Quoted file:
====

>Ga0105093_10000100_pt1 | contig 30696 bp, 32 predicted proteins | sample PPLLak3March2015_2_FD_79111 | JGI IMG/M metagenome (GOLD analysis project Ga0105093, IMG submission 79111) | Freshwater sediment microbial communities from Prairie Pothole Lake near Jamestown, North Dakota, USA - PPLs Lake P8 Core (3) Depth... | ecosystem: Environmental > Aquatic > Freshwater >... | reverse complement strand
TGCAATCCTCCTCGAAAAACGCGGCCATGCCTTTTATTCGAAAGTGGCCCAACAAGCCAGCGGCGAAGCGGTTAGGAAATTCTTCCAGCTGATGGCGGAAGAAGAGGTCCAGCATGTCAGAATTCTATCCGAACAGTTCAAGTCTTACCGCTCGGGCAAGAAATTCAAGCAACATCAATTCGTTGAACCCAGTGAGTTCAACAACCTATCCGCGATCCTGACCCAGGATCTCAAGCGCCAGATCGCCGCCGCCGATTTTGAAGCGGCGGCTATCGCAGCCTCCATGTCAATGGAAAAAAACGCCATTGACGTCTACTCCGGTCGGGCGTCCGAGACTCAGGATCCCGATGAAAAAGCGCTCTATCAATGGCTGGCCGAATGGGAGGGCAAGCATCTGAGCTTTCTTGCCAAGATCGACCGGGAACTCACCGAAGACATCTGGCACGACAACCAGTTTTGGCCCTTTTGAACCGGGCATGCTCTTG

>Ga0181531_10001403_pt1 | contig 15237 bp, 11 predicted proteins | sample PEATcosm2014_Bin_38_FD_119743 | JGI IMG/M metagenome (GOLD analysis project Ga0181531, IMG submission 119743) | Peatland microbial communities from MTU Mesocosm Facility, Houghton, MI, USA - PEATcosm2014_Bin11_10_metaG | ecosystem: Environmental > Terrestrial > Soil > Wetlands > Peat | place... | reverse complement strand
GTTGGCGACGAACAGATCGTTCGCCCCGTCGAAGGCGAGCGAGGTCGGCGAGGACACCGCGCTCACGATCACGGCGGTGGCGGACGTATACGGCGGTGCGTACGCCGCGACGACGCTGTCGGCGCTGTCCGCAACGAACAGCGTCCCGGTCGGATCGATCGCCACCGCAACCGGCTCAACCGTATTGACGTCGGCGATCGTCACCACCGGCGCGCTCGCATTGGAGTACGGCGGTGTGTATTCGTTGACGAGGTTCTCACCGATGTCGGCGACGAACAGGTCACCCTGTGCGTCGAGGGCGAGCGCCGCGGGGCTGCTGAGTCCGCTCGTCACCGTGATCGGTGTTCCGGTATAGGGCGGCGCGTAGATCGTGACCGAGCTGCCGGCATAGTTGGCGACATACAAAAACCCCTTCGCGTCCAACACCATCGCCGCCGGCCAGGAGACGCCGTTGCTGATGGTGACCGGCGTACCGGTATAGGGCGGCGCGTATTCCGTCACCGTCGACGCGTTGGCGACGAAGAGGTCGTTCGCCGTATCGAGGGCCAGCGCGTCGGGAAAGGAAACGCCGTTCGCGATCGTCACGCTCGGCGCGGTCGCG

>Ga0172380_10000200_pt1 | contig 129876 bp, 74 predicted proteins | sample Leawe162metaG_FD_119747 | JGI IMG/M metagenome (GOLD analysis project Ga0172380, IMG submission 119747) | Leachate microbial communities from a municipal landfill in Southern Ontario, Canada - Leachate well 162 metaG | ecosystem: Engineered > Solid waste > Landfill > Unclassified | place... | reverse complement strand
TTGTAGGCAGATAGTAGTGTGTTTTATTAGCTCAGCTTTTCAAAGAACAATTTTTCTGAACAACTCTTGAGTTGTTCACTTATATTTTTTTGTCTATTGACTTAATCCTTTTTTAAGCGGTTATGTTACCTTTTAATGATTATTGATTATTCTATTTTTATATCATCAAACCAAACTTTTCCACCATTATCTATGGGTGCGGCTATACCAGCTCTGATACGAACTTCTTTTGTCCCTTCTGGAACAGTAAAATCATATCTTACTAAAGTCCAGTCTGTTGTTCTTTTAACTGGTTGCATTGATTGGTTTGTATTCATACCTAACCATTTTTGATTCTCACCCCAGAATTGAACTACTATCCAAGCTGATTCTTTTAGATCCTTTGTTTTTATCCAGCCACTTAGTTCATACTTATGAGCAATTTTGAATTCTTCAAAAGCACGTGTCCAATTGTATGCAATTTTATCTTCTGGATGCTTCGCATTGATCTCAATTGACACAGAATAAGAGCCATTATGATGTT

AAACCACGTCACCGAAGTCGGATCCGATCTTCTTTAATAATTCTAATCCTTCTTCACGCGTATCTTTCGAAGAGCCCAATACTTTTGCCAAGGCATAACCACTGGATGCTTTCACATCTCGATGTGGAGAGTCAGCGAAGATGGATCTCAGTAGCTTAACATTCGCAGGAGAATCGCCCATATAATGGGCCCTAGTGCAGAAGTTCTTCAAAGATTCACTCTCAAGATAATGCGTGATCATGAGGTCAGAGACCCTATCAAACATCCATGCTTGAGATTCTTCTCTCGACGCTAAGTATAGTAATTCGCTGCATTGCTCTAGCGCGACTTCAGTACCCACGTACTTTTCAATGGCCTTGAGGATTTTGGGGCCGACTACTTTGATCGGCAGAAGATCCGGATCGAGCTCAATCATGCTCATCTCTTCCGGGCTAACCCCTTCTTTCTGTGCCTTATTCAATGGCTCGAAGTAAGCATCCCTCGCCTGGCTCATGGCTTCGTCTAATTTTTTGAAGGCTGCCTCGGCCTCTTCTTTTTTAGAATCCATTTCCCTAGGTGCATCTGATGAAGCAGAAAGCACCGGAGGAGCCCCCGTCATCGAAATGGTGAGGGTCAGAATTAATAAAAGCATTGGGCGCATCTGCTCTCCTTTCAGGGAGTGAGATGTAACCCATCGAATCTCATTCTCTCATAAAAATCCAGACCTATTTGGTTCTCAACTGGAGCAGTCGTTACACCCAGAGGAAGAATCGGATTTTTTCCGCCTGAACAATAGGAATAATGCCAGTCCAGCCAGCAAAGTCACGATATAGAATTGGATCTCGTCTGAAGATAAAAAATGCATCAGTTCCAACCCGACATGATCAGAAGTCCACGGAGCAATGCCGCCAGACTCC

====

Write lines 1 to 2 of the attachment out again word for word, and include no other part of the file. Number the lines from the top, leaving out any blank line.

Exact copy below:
>Ga0105093_10000100_pt1 | contig 30696 bp, 32 predicted proteins | sample PPLLak3March2015_2_FD_79111 | JGI IMG/M metagenome (GOLD analysis project Ga0105093, IMG submission 79111) | Freshwater sediment microbial communities from Prairie Pothole Lake near Jamestown, North Dakota, USA - PPLs Lake P8 Core (3) Depth... | ecosystem: Environmental > Aquatic > Freshwater >... | reverse complement strand
TGCAATCCTCCTCGAAAAACGCGGCCATGCCTTTTATTCGAAAGTGGCCCAACAAGCCAGCGGCGAAGCGGTTAGGAAATTCTTCCAGCTGATGGCGGAAGAAGAGGTCCAGCATGTCAGAATTCTATCCGAACAGTTCAAGTCTTACCGCTCGGGCAAGAAATTCAAGCAACATCAATTCGTTGAACCCAGTGAGTTCAACAACCTATCCGCGATCCTGACCCAGGATCTCAAGCGCCAGATCGCCGCCGCCGATTTTGAAGCGGCGGCTATCGCAGCCTCCATGTCAATGGAAAAAAACGCCATTGACGTCTACTCCGGTCGGGCGTCCGAGACTCAGGATCCCGATGAAAAAGCGCTCTATCAATGGCTGGCCGAATGGGAGGGCAAGCATCTGAGCTTTCTTGCCAAGATCGACCGGGAACTCACCGAAGACATCTGGCACGACAACCAGTTTTGGCCCTTTTGAACCGGGCATGCTCTTG